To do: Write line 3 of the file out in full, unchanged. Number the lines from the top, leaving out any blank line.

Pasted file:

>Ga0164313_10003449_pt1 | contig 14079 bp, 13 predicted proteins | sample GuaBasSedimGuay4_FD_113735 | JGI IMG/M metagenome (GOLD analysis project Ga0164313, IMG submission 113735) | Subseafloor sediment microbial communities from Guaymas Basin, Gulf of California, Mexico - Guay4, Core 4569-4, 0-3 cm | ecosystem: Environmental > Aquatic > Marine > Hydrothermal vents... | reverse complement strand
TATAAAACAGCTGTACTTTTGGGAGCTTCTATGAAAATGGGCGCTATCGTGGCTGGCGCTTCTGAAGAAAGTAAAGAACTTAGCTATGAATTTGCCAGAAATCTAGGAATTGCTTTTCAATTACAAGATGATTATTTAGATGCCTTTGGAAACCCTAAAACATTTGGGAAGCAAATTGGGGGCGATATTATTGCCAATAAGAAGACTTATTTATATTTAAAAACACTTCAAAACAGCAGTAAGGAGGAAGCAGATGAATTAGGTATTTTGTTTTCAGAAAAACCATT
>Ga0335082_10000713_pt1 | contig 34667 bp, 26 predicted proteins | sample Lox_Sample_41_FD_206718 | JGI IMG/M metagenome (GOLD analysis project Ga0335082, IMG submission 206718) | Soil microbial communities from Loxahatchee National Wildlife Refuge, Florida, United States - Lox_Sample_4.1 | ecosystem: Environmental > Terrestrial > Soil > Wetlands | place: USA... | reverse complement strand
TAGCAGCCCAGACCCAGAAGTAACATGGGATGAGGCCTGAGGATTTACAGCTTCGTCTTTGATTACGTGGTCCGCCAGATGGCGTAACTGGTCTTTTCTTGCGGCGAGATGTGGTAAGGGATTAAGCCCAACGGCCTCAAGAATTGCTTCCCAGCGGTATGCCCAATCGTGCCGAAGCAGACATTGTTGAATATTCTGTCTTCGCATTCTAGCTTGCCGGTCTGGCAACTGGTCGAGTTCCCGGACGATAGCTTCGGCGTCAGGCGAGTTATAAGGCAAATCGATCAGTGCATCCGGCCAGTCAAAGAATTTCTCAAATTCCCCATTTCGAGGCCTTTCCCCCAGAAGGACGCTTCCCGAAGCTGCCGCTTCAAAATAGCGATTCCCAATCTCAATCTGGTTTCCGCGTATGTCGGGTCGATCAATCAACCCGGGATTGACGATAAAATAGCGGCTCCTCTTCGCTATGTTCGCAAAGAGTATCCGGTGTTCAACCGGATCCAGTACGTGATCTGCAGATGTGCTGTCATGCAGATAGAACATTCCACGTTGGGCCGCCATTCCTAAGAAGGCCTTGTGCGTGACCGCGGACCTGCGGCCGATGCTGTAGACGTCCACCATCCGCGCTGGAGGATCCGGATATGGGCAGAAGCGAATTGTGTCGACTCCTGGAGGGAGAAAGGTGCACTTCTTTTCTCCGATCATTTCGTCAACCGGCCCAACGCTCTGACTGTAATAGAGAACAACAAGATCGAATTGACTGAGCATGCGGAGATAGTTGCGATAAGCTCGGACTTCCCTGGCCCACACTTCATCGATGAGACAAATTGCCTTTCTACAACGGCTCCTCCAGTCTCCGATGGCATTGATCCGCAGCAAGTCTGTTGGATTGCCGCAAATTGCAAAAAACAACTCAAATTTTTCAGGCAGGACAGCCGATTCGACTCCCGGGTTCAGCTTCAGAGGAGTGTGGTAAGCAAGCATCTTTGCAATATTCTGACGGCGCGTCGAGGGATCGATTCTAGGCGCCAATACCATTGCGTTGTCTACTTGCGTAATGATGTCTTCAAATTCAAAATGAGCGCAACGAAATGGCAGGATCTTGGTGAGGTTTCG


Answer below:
>Ga0335082_10000713_pt1 | contig 34667 bp, 26 predicted proteins | sample Lox_Sample_41_FD_206718 | JGI IMG/M metagenome (GOLD analysis project Ga0335082, IMG submission 206718) | Soil microbial communities from Loxahatchee National Wildlife Refuge, Florida, United States - Lox_Sample_4.1 | ecosystem: Environmental > Terrestrial > Soil > Wetlands | place: USA... | reverse complement strand